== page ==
WASHINGTON - The US military has conducted a successful test of a missile intercept system, officials said Tuesday, as tensions soar following North Korea's test launch of an intercontinental ballistic missile that could potentially reach Alaska.
The test of the Terminal High Altitude Area Defence (THAAD) system saw a ballistic missile target air-launched from an Air Force C-17 over the Pacific Ocean north of Hawaii.
"A THAAD weapon system located at (Pacific Spaceport Complex Alaska) in Kodiak, Alaska, detected, tracked and intercepted the target," the US Missile Defence Agency said in a statement.
THAAD is designed to intercept and destroy short-, medium- and intermediate-range ballistic missiles during their final phase of flight.
THAAD maker Lockheed Martin said this was the first time the system had intercepted an intermediate-rangle ballistic missile.
Richard McDaniel, a Lockheed vice president, said in a statement that the system had performed "flawlessly."
Though such exercises are planned months in advance, it comes after North Korea's first-ever test-firing last week of an intercontinental ballistic missile capable of reaching parts of the United States including Alaska.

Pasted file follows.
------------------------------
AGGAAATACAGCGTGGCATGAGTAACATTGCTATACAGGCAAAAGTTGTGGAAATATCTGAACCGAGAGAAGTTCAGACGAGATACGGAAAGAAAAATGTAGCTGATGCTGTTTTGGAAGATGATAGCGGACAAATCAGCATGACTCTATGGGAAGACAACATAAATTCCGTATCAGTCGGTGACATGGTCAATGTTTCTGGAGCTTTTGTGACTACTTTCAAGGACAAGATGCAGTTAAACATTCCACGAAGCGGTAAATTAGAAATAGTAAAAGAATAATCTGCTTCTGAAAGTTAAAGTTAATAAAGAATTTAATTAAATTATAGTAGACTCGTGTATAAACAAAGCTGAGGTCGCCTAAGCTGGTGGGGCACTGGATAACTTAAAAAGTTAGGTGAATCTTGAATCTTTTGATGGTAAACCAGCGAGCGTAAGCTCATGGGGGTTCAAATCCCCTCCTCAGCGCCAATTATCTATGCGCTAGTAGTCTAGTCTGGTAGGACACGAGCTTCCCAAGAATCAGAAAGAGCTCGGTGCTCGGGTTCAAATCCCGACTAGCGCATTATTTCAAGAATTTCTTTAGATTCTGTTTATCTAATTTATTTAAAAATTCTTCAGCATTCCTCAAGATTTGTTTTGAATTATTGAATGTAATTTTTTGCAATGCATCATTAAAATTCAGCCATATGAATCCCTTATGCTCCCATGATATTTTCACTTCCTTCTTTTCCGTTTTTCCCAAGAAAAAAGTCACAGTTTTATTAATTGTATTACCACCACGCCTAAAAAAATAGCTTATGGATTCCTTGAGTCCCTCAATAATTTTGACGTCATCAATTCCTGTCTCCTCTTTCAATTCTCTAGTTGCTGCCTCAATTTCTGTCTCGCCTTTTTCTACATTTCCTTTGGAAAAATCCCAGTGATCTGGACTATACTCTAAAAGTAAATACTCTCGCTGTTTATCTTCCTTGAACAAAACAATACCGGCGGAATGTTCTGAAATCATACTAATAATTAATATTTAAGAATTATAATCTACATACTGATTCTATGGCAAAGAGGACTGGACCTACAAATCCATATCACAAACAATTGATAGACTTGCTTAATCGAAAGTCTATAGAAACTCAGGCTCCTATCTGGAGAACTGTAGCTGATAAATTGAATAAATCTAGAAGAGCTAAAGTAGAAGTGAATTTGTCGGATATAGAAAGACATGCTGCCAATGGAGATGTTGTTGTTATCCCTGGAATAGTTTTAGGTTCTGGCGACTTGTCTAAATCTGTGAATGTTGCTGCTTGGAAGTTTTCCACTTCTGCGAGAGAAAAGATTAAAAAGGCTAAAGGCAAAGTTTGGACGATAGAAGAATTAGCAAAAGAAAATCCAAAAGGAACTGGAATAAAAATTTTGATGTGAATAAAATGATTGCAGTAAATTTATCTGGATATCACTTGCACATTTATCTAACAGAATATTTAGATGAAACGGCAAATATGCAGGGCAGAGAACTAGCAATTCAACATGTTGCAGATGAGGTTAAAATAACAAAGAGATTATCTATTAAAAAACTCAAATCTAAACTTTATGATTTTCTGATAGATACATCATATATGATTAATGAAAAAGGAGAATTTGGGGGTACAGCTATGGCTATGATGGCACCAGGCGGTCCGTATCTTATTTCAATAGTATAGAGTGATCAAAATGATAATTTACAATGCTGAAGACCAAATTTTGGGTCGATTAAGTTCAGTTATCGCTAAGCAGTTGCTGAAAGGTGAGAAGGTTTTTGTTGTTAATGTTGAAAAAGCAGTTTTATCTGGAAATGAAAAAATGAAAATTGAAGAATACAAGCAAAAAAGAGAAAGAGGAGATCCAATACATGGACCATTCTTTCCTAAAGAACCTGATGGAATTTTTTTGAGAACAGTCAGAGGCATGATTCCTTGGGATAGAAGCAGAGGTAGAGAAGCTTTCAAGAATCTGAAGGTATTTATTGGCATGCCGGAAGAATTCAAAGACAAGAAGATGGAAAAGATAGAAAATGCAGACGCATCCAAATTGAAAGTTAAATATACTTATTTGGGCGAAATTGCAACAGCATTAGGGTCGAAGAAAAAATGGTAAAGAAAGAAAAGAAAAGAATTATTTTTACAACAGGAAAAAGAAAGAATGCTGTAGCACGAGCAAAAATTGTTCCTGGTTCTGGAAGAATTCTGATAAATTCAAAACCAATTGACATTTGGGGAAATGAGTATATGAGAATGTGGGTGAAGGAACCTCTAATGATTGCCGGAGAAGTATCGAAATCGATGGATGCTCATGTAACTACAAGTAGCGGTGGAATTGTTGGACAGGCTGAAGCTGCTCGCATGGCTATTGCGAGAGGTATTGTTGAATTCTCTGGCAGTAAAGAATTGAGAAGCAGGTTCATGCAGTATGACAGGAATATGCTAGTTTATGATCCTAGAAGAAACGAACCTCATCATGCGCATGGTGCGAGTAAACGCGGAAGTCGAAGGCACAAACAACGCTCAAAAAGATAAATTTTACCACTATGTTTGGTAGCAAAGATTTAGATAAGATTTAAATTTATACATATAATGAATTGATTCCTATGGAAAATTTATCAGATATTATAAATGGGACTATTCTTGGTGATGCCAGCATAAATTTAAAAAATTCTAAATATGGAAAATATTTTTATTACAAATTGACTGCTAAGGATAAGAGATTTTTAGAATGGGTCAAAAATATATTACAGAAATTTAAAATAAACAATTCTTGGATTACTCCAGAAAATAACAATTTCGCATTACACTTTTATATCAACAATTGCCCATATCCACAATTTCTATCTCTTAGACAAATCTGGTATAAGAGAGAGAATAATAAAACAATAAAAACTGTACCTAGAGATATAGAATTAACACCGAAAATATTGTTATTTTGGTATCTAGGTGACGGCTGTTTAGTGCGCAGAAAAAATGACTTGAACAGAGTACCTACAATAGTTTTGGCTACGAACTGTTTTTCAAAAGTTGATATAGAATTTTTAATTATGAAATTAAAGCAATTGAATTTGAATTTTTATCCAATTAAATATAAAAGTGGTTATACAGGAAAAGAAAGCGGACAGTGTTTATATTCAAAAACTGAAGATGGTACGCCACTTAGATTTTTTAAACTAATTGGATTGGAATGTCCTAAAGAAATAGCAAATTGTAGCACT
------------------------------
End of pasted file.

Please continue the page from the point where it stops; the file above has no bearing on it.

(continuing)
THAAD is not designed to stop an ICBM - that job is left primarily to the Ground-based Midcourse Defence (GMD) interceptor system.
The US military this year began deploying THAAD to South Korea, a move that infuriated China, which has argued the deployment would further destabilize the situation on the Korean peninsula.
This was the 14th successful intercept in 14 attempts for the THAAD weapon system, the Missile Defence Agency (MDA) said.
"I couldn't be more proud of the government and contractor team who executed this flight test today," MDA Director Lieutenant General Sam Greaves said in the statement.
"This test further demonstrates the capabilities of the THAAD weapon system and its ability to intercept and destroy ballistic missile threats. THAAD continues to protect our citizens, deployed forces and allies from a real and growing threat." The US also has a THAAD system installed in Guam.
THAAD uses "hit-to-kill" technology where kinetic energy from the interceptor missile destroys an incoming target.
"The successful demonstration of THAAD against an (intermediate)-range missile threat bolsters the country's defensive capability against developing missile threats in North Korea and other countries around the globe and contributes to the broader strategic deterrence architecture," the MDA said.